Advances in self-organizing maps for spatiotemporal and nonlinear systems

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Copyright: Clark, Stephanie
Innovative methods for the extraction of relevant features from water-related data sets will lead to better support of water resources management at local, regional and global scales. The simplification and organisation of the immense amount of multivariate hydrologic data gathered globally is essential to allow patterns to be recognized and useful information to be extracted for easy incorporation into decision-making processes. This thesis introduces specific developments to the self-organizing map method to provide an enhanced extraction and visualization of information from large, high-dimensional hydrological data sets to reveal patterns and clusters that are an accurate representation of the system that produced the data. The self-organizing map is an artificial neural network proficient at extracting and ordering prevalent patterns in a data set, sorting the data in accordance with these patterns and conveying the information through meaningful mappings into low dimensional space. The SOM is a widely used method in water-related research due to its intuitive implementation, resilience to missing and noisy data, ability to integrate real-time data, and straightforward visual summary of the system and intercomponent relationships. Data describing the relationships of human populations with their freshwater resources generally contain difficult-to-define dynamic relationships and vastly differing data sources and measurement techniques, making them especially well-suited for analysis with the SOM. Although most hydrological and water resource systems include a spatiotemporal component (a cross-sectional structure as well as a temporal one) and many also contain nonlinear manifolds (such as fluctuating intervariable relationships generated from diurnal or season effects), the SOM method currently encounters various limitations when applied to spatiotemporal and nonlinear data. In consideration of the current state of SOM knowledge and water-related applications, this thesis is focused on advances to the SOM method through a series of improvements in: the representation of dynamic spatiotemporal data; a method for deliberate, application-specific parameter selection; pattern extraction from highly nonlinear data; and the visualisation of individual pathways of data items though temporal shifts in the cross-sectional structure of the data. Five papers are presented, each concentrating on a distinct aspect of these improvements. Each new development is demonstrated on a real-world, water-related data set.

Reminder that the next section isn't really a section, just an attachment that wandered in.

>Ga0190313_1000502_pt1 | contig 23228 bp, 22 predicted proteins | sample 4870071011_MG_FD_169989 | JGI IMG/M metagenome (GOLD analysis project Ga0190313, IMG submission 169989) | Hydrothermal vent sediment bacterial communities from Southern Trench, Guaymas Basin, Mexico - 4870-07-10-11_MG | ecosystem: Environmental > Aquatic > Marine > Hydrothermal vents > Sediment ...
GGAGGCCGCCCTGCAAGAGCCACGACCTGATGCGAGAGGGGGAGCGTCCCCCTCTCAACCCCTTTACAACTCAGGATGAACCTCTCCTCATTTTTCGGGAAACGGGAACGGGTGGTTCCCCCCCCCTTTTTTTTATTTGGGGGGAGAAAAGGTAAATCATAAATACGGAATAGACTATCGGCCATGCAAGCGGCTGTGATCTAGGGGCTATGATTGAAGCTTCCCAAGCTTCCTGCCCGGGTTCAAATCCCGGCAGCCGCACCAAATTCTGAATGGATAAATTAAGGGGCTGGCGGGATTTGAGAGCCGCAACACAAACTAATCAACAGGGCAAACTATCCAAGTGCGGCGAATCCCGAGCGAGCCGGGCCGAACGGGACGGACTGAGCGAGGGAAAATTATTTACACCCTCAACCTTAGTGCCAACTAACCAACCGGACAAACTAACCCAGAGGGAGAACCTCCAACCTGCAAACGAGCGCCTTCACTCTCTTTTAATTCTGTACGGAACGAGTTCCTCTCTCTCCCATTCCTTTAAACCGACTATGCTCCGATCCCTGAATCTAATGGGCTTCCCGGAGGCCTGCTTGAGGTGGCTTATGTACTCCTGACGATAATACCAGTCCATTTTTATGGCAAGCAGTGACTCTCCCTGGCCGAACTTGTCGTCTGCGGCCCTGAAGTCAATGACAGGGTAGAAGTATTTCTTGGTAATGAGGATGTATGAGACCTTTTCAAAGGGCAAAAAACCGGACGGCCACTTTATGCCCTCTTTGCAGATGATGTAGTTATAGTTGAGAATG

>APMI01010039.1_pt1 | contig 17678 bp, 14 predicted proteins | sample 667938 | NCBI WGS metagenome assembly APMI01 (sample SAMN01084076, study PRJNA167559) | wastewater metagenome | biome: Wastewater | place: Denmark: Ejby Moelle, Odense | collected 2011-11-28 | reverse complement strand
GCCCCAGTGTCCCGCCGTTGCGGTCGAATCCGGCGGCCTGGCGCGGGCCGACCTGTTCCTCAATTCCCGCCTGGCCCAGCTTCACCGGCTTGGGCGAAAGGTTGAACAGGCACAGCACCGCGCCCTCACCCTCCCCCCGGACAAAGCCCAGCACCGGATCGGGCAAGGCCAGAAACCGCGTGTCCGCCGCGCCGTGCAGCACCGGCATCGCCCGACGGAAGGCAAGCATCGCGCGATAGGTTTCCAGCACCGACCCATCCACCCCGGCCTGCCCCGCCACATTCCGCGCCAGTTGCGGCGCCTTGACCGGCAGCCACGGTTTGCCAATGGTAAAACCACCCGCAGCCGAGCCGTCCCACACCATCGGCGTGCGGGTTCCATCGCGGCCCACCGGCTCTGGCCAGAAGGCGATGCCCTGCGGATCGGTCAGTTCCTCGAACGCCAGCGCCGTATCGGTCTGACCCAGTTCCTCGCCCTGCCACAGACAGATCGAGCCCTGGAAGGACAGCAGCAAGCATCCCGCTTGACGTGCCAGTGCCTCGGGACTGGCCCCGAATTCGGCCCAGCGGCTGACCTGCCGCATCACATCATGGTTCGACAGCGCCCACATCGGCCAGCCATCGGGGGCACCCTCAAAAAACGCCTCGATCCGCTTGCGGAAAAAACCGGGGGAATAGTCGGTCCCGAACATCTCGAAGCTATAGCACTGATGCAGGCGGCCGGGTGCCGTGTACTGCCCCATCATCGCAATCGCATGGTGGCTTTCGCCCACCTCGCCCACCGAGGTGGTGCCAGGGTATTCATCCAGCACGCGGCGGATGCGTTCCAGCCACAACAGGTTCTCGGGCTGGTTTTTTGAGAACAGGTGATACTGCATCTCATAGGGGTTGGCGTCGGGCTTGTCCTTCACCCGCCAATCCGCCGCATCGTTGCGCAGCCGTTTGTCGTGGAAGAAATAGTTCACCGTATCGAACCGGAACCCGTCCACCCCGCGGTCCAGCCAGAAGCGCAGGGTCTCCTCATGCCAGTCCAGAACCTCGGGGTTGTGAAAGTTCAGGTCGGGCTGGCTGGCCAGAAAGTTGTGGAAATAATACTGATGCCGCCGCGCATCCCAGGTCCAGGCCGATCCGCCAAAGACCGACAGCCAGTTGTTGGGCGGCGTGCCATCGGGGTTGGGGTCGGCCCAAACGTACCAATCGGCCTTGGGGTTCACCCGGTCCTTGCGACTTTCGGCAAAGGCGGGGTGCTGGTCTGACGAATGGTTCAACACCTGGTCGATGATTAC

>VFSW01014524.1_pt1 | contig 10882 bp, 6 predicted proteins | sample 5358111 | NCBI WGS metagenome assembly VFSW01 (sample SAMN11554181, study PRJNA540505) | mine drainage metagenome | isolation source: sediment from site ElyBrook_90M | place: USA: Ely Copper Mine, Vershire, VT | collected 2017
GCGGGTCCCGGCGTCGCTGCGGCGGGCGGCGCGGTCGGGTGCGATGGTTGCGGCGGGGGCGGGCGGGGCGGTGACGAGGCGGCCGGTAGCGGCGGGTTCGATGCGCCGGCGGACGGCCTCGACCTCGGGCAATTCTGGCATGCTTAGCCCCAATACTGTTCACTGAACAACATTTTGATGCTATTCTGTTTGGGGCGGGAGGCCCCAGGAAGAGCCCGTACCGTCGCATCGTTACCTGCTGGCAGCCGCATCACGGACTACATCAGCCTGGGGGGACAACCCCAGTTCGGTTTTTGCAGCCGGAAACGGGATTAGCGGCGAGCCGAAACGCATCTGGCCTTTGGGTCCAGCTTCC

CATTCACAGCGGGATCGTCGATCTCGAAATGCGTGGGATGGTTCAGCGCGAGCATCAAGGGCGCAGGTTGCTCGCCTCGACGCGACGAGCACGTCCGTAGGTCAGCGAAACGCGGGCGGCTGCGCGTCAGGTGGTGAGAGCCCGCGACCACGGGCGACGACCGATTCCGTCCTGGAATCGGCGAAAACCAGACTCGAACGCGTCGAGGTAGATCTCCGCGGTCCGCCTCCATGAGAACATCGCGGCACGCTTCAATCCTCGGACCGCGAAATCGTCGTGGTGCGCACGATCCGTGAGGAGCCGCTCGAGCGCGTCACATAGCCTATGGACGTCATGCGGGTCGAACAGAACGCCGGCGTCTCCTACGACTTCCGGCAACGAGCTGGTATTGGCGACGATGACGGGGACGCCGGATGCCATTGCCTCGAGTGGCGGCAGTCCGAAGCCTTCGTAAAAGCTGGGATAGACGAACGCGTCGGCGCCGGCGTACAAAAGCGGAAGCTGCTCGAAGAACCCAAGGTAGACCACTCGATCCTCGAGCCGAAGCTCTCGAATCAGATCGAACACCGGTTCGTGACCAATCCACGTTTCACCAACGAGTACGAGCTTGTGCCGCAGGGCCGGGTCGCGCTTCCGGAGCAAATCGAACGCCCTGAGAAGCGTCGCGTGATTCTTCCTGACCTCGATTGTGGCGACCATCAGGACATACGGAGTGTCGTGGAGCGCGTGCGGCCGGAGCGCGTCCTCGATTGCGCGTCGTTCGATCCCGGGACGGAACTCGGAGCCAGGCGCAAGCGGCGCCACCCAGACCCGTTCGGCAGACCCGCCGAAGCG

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Clark, Stephanie
Sisson, Scott
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PhD Doctorate
UNSW Faculty
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